Electrical stimulation of visual cortex can immediately improve spatial vision
Reinhart, Robert M.G.
McClenahan, Laura J.
Woodman, Geoffrey F.
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Citation (published version)Robert MG Reinhart, Wenxi Xiao, Laura J McClenahan, Geoffrey F Woodman. 2016. "Electrical Stimulation of Visual Cortex Can Immediately Improve Spatial Vision." Current Biology, Volume 26, Issue 14, pp. 1867 - 1872 (6). https://doi.org/10.1016/j.cub.2016.05.019
SUMMARY We can improve human vision by correcting the optics of our lenses [1, 2, 3]. However, after the eye transduces the light, visual cortex has its own limitations that are challenging to correct . Overcoming these limitations has typically involved innovative training regimes that improve vision across many days [5, 6]. In the present study, we wanted to determine whether it is possible to immediately improve the precision of spatial vision with noninvasive direct-current stimulation. Previous work suggested that visual processing could be modulated with such stimulation [7, 8, 9]. However, the short duration and variability of such effects made it seem unlikely that spatial vision could be improved for more than several minutes [7, 10]. Here we show that visual acuity in the parafoveal belt can be immediately improved by delivering noninvasive direct current to visual cortex. Twenty minutes of anodal stimulation improved subjects’ vernier acuity by approximately 15% and increased the amplitude of the earliest visually evoked potentials in lockstep with the behavioral effects. When we reversed the orientation of the electric field, we impaired resolution and reduced the amplitude of visually evoked potentials. Next, we found that anodal stimulation improved acuity enough to be measurable with the relatively coarse Snellen test and that subjects with the poorest acuity benefited the most from stimulation. Finally, we found that stimulation-induced acuity improvements were accompanied by changes in contrast sensitivity at high spatial frequencies.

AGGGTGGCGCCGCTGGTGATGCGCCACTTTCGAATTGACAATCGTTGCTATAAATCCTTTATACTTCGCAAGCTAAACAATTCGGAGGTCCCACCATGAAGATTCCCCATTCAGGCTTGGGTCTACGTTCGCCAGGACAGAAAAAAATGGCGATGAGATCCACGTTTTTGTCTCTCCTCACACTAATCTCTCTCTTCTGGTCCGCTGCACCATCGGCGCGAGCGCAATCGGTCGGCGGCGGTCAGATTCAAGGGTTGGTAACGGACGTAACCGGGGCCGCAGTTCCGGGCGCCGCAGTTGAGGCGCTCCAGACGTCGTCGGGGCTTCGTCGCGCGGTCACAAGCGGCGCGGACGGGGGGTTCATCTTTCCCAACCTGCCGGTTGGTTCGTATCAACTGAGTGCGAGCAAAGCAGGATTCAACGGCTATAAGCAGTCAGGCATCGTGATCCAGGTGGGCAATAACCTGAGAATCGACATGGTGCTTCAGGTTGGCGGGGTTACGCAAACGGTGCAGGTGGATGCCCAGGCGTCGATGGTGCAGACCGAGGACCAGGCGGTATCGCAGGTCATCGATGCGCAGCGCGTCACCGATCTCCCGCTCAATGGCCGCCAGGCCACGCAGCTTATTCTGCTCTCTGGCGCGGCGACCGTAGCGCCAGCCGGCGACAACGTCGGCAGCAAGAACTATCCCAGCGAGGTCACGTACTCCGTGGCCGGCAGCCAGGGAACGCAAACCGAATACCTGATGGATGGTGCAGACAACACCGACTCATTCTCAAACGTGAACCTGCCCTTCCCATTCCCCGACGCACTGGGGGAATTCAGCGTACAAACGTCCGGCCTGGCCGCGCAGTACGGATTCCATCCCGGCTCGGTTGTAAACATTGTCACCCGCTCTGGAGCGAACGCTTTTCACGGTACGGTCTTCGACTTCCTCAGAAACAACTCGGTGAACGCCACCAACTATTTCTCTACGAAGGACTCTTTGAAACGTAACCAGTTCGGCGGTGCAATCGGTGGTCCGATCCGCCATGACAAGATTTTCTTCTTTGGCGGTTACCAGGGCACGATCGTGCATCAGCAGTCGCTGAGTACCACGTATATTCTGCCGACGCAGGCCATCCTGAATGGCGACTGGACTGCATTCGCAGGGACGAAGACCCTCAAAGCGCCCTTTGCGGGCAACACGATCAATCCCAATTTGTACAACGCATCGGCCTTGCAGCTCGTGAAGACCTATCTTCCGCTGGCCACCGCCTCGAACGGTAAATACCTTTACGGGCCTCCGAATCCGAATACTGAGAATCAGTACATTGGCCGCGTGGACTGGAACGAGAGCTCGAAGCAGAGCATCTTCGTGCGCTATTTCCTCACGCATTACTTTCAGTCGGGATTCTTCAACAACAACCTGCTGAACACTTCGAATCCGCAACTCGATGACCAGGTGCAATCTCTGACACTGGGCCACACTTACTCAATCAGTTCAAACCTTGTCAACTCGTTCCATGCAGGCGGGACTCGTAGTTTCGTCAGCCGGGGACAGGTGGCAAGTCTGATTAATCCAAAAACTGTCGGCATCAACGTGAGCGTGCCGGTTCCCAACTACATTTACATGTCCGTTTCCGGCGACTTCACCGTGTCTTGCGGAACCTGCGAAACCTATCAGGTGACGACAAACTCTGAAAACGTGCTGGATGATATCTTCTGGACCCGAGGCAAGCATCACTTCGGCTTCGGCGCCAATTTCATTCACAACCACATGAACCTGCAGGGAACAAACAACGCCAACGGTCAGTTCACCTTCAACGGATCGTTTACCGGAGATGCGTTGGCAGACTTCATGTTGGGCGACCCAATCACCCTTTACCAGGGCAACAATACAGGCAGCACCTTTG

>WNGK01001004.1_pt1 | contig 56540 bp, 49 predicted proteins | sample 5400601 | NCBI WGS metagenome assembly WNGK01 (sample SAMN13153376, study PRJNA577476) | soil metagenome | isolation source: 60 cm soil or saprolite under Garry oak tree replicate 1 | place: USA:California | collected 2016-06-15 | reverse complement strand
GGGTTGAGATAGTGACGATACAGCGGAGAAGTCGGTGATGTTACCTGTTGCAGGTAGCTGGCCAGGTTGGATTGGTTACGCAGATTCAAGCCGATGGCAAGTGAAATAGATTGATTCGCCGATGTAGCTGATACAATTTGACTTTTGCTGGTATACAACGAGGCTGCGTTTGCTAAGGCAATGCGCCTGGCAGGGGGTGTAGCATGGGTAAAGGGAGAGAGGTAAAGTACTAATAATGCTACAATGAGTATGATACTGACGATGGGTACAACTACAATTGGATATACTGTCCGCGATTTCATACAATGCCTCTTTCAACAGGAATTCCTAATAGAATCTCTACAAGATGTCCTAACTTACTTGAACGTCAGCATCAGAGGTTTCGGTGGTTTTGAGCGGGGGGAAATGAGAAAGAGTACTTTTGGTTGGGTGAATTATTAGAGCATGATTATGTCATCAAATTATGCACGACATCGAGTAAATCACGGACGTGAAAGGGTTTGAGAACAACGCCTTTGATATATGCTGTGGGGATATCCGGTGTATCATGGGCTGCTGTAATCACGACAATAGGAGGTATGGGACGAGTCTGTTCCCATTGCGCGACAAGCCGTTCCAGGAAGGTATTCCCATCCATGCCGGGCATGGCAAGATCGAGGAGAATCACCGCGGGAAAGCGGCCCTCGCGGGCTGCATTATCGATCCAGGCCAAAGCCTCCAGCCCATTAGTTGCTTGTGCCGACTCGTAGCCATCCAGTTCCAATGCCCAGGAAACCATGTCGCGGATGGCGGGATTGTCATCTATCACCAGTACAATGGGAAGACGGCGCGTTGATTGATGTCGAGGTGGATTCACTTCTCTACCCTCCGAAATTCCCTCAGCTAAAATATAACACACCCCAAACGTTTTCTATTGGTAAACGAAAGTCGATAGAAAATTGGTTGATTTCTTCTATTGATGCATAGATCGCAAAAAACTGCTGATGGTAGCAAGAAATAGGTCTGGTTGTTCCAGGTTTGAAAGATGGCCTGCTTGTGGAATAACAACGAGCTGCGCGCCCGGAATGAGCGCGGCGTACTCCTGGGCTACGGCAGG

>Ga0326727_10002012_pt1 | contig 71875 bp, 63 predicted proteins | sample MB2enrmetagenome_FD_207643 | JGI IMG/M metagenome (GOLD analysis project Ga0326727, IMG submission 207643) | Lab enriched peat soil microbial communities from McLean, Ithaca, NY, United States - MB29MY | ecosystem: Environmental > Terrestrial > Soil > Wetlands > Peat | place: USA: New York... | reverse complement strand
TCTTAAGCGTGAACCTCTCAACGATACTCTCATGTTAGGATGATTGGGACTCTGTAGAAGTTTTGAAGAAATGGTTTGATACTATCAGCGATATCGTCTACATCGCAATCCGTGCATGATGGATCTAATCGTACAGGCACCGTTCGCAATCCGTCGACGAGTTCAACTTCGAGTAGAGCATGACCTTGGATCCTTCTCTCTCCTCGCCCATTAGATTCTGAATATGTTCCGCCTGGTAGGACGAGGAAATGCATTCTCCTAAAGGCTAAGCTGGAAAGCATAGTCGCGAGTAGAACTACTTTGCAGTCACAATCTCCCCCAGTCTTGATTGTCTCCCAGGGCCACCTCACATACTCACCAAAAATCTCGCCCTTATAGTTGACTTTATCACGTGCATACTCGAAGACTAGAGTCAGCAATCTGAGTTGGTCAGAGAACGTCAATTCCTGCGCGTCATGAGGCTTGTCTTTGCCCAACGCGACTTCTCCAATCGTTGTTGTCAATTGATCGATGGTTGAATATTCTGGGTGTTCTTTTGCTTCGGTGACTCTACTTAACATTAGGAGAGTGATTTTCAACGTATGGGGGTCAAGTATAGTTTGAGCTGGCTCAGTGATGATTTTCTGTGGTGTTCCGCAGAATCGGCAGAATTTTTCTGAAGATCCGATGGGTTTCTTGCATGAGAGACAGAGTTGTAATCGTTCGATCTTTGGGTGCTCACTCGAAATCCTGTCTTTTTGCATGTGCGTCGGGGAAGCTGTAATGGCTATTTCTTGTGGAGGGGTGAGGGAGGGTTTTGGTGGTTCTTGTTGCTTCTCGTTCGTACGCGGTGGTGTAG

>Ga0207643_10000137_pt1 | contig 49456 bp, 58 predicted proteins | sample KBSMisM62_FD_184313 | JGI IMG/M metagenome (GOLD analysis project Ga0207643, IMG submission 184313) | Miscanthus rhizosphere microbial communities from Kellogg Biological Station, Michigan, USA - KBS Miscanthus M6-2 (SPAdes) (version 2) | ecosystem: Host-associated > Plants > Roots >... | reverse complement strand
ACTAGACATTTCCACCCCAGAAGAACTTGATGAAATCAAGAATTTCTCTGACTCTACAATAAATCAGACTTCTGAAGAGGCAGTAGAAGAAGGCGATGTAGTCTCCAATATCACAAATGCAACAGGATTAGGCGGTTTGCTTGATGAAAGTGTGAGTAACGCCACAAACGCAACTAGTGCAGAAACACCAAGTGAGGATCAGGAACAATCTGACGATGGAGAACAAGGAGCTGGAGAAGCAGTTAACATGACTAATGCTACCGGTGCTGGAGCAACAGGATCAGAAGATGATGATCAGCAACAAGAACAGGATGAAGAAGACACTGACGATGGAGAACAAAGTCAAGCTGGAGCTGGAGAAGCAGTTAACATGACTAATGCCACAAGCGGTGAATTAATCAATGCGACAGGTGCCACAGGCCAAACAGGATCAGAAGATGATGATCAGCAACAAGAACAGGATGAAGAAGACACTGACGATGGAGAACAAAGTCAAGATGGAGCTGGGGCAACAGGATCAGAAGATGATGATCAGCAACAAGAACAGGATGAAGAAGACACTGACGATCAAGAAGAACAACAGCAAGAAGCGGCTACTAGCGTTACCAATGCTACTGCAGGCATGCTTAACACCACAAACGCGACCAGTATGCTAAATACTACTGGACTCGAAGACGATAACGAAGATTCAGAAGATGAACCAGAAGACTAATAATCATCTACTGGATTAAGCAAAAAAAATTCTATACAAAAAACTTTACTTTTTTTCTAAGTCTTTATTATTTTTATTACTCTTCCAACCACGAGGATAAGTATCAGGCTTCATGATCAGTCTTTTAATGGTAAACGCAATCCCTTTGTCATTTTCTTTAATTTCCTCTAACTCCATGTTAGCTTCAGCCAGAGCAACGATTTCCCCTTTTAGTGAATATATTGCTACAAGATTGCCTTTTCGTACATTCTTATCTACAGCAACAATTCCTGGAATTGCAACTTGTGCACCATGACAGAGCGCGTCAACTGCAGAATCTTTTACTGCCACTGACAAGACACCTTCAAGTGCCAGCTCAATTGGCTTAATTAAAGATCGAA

Published in final edited form as:Curr Biol. 2016 July 25; 26(14): 1867–1872. doi:10.1016/j.cub.2016.05.019.
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